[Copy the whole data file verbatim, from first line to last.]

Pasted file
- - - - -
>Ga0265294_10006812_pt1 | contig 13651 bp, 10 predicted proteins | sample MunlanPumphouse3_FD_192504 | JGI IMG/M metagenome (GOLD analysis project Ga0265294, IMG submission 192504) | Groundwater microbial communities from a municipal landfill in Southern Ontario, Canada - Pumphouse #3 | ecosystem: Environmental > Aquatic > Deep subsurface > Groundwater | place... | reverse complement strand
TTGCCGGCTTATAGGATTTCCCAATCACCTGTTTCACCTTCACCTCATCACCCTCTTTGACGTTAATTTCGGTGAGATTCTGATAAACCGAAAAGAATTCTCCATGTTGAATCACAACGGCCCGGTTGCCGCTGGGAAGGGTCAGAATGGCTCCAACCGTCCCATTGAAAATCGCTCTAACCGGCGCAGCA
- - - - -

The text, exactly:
>Ga0265294_10006812_pt1 | contig 13651 bp, 10 predicted proteins | sample MunlanPumphouse3_FD_192504 | JGI IMG/M metagenome (GOLD analysis project Ga0265294, IMG submission 192504) | Groundwater microbial communities from a municipal landfill in Southern Ontario, Canada - Pumphouse #3 | ecosystem: Environmental > Aquatic > Deep subsurface > Groundwater | place... | reverse complement strand
TTGCCGGCTTATAGGATTTCCCAATCACCTGTTTCACCTTCACCTCATCACCCTCTTTGACGTTAATTTCGGTGAGATTCTGATAAACCGAAAAGAATTCTCCATGTTGAATCACAACGGCCCGGTTGCCGCTGGGAAGGGTCAGAATGGCTCCAACCGTCCCATTGAAAATCGCTCTAACCGGCGCAGCA